Twenty years ago this month, Spy Kids combined a James Bond-like tale of espionage and crazy gadgets with colorful aesthetics straight out of Willy Wonka's chocolate factory. The film, a cult classic, marked director Robert Rodriguez’s jump from indie darling to mainstream Hollywood success story. More importantly, the film's portrayal of a multicultural family remains a benchmark for Latinx representation in Hollywood blockbusters — even if only one of the main characters is played by a Latinx actor.
Siblings Carmen and Juni Cortez (played by Alexa PenaVega and Daryl Sabara) are regular kids dealing with regular pre-teen problems like school bullies, sibling rivalry, bed-wetting, and discovering that their parents are international super spies — you know, typical kid stuff. From the get-go, Rodriguez makes it clear that this is a Latinx household. There's the Cortez last name, calling family friends "uncle," the Día de Muertos-style calaveras used as bride and groom figures for the parents' wedding cake topper, the adobe brick house like those found all over the Southwest, and the Latin-inspired, guitar-heavy score. Even something as simple as shooting the film with the same sort of yellow filter that many Hollywood productions use to signify that the story takes place in a Latin American country tells us everything we need to know about this family.
Except Rodriguez goes even deeper and makes Spy Kids a U.S. Latino experience. The Texan filmmaker, who was born in the U.S. but is of Mexican descent, has said in the past that he drew inspiration from his home life, and named several characters in the film after his own relatives — his uncle Gregorio was an FBI special agent, while his brother's name is Juni. The kids don't really speak Spanish, except for a couple of lines of dialogue, using it as a sort of code when something cool happens. Meanwhile, Carmen is shown to be embarrassed by her incredibly long and very Latinx-sounding full name (Carmen Elizabeth Juanita Echo Sky Brava Cortez).
Unfortunately, time has not been kind to the casting of the film, which is severely lacking when it comes to true representation. (Of the Cortez family, only PenaVega and Danny Trejo, who plays Uncle "Machete," are of Latinx descent. Antonio Banderas is a Spanish actor.) Still, Spy Kids felt like a huge milestone in a Hollywood film for how much it accomplished at a time where Latinx stories were all but invisible in the eyes of Hollywood.
Last year during a San Diego Comic-Con @ Home panel, Rodriguez opened up about how hard it was for him to convince studio executives to even make the family Latinx. He ended up winning them over by arguing that "you don't have to be British to enjoy James Bond. By being more specific, you’re being more universal," which is exactly why Spy Kids works. The film's focus on such a specific experience brings out the universal themes at the center of the story, like its focus on family unity and children having to take care of each other. Both Carmen and Machete are the elder sibling, and they resent their parents for forcing them to take care of their younger brothers all the time. Though this is a common part of Latinx households and culture, any kid can relate to feeling responsible for their sibling even if they don't want to be.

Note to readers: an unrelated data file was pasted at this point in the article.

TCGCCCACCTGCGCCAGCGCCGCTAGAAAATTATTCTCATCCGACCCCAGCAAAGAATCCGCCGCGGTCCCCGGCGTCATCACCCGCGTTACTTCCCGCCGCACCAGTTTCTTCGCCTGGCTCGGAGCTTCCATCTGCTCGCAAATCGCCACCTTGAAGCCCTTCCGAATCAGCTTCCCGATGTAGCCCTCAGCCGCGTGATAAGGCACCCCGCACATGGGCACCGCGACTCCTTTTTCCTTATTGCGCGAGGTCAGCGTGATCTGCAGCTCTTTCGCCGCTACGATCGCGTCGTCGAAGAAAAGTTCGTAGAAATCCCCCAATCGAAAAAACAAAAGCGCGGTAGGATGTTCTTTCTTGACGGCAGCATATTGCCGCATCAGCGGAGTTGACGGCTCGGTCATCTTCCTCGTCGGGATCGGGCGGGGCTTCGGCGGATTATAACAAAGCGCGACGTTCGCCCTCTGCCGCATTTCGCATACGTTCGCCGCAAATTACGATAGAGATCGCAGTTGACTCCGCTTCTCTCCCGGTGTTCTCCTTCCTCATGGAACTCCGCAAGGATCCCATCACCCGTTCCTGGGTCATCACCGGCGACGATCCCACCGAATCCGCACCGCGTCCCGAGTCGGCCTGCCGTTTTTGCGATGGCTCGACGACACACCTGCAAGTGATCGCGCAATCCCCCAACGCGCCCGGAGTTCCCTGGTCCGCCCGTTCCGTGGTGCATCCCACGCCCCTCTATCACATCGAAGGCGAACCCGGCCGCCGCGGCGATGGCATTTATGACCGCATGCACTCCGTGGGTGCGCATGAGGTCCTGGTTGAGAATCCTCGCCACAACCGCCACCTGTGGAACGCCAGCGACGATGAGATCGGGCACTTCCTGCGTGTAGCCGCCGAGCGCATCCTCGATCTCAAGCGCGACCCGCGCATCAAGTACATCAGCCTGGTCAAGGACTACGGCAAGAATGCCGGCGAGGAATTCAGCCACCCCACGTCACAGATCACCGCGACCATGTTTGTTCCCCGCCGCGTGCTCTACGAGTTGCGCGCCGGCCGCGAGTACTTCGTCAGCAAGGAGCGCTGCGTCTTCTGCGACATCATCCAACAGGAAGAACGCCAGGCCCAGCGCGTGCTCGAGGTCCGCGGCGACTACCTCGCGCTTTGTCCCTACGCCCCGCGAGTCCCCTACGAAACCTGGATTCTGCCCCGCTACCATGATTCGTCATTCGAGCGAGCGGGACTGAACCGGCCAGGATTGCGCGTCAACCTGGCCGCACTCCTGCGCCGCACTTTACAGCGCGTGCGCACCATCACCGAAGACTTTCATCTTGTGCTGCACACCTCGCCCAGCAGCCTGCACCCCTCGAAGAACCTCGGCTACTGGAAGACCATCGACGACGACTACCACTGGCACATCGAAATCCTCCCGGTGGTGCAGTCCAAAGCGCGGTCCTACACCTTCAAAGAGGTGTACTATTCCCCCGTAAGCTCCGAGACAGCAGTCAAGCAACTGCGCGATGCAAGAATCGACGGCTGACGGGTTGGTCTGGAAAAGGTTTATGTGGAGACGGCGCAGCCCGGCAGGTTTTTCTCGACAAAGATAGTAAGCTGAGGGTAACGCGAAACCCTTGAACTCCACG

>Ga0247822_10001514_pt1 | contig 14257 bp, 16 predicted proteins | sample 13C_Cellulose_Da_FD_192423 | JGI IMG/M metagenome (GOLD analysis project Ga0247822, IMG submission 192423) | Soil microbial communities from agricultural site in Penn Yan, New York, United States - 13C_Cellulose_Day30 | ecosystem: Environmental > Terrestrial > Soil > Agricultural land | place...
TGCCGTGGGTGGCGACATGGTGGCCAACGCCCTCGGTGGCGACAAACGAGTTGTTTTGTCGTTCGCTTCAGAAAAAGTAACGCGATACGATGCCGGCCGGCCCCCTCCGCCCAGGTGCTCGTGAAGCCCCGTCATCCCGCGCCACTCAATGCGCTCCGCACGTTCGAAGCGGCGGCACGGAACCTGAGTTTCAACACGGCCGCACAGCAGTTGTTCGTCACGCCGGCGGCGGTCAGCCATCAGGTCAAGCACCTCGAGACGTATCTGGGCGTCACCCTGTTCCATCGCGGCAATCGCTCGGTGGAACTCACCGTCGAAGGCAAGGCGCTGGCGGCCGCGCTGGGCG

That's why Spy Kids remains such a special film in terms of Latinx representation. Even if the casting isn't exactly up there, Rodriguez weaves in Latinx culture into the film in a way that makes the kids feel both distinct yet broad. Carmen's family issues feel very much part of the Latinx experience, but she is also just a kid who doesn't feel comfortable in her family and wants to get away and make her own name, as she admits to skipping school to head to the city, and apparently also running off to Belize. You don't have to be Latinx to watch and enjoy Spy Kids, and them being Latinx isn't essential to tell a story about kids who are also spies, but it adds an emotional context to the film that enriches the viewing experience.
Hollywood is still severely lacking when it comes to Latinx representation, particularly when it comes to creatives, as annual diversity reports continue to prove. But things are starting to change. In 2019, Spider-Man: Into the Spider-Verse won Best Animated Feature at the Oscars, featuring the first bi-racial superhero to front a feature film, and also the first Latinx superhero in a movie. Warner Bros. is supposedly working on a Blue Beetle movie, which would be the first DC film starring a Latinx superhero. Though Spy Kids isn't strictly a superhero film, it proved that there was a hunger for kids of color to see themselves on the screen. Even 20 years later, Robert Rodriguez's first blockbuster hit can teach us how to make a story feel universal by diving into the specificity of its culture.